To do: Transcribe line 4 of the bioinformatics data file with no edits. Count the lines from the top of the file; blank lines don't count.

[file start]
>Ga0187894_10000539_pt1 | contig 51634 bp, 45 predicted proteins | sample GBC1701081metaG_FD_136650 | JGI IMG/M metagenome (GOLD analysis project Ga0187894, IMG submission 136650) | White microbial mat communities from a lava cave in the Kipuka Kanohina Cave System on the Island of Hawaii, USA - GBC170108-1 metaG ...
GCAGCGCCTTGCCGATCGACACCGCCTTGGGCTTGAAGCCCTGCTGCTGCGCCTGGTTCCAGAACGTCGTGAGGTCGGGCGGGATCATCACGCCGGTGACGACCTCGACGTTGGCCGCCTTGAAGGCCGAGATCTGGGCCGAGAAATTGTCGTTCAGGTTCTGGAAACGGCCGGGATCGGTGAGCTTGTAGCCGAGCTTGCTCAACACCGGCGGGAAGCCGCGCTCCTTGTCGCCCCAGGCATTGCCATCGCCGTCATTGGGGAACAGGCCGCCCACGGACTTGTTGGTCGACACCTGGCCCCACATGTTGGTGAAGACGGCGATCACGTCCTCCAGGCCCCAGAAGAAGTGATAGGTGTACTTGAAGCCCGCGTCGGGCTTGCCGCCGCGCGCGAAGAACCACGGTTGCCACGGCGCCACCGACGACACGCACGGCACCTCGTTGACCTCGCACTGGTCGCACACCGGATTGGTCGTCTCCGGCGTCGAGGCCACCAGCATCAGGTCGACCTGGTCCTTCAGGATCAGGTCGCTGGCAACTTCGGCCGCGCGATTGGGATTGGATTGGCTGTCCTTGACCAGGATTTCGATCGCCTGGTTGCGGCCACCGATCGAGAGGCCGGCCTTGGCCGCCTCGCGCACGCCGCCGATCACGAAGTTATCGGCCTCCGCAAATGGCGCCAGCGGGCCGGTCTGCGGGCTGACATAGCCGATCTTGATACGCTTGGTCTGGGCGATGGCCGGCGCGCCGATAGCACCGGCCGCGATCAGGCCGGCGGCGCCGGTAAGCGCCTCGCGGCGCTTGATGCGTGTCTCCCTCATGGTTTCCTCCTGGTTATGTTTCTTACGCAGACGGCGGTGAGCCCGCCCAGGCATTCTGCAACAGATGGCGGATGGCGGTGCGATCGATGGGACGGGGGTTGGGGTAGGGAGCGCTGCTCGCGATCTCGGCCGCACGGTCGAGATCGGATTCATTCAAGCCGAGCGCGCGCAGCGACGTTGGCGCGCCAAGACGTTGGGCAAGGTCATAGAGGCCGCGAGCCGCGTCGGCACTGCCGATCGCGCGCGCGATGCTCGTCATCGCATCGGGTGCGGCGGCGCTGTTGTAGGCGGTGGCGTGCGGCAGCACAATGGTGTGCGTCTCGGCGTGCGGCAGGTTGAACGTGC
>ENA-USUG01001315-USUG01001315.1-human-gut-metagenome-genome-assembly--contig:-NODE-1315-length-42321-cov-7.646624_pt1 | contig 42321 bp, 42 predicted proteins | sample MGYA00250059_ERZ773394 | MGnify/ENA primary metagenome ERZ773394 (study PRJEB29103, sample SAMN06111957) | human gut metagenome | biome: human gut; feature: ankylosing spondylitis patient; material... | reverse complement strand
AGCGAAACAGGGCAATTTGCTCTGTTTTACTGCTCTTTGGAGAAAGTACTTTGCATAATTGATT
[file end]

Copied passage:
AGCGAAACAGGGCAATTTGCTCTGTTTTACTGCTCTTTGGAGAAAGTACTTTGCATAATTGATT